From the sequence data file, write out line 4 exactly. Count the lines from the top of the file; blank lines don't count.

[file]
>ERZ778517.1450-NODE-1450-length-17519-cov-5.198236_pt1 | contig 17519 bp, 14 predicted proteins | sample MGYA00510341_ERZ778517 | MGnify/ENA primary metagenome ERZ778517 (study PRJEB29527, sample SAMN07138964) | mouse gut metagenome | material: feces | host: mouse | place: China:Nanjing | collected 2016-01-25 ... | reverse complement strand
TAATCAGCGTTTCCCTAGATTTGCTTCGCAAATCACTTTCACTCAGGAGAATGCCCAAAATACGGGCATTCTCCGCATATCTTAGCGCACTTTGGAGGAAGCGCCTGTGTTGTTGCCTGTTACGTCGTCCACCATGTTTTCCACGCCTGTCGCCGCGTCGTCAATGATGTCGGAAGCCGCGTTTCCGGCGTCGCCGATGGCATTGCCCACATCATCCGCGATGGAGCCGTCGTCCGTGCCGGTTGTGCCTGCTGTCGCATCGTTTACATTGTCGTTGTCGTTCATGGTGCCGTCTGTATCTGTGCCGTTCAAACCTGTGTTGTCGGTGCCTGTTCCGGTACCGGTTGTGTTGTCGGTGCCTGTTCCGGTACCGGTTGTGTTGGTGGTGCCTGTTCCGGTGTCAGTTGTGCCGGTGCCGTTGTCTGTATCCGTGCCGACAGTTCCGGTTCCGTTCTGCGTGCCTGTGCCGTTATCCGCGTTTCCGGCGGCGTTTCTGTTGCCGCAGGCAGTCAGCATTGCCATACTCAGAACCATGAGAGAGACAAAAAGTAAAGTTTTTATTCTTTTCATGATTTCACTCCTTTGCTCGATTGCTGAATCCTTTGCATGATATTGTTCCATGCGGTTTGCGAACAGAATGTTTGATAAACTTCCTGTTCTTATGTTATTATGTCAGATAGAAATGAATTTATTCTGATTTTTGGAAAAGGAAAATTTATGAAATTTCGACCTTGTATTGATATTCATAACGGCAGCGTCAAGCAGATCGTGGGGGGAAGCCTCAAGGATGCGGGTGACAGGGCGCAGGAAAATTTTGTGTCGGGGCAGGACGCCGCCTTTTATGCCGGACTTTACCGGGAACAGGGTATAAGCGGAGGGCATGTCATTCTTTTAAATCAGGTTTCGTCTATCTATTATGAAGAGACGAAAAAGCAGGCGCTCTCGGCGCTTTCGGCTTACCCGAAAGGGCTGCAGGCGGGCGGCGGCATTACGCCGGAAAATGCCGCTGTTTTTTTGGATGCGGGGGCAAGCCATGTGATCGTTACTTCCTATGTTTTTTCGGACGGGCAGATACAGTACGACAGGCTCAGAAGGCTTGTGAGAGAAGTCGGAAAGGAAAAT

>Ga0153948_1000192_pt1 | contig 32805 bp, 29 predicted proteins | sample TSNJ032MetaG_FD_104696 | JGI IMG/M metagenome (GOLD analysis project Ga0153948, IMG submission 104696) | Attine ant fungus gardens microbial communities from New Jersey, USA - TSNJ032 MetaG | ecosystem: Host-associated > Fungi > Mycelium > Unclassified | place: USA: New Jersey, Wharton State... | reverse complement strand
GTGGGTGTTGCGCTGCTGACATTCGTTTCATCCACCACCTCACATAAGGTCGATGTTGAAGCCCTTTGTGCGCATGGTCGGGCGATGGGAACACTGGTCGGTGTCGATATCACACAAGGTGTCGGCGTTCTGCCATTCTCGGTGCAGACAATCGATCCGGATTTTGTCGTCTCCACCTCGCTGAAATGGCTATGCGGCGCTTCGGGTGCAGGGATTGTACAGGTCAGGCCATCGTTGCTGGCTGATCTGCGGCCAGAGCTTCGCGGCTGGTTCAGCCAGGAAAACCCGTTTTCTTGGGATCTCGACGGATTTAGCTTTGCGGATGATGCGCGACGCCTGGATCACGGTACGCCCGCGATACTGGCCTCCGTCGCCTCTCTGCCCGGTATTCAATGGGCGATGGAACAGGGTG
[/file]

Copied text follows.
GTGGGTGTTGCGCTGCTGACATTCGTTTCATCCACCACCTCACATAAGGTCGATGTTGAAGCCCTTTGTGCGCATGGTCGGGCGATGGGAACACTGGTCGGTGTCGATATCACACAAGGTGTCGGCGTTCTGCCATTCTCGGTGCAGACAATCGATCCGGATTTTGTCGTCTCCACCTCGCTGAAATGGCTATGCGGCGCTTCGGGTGCAGGGATTGTACAGGTCAGGCCATCGTTGCTGGCTGATCTGCGGCCAGAGCTTCGCGGCTGGTTCAGCCAGGAAAACCCGTTTTCTTGGGATCTCGACGGATTTAGCTTTGCGGATGATGCGCGACGCCTGGATCACGGTACGCCCGCGATACTGGCCTCCGTCGCCTCTCTGCCCGGTATTCAATGGGCGATGGAACAGGGTG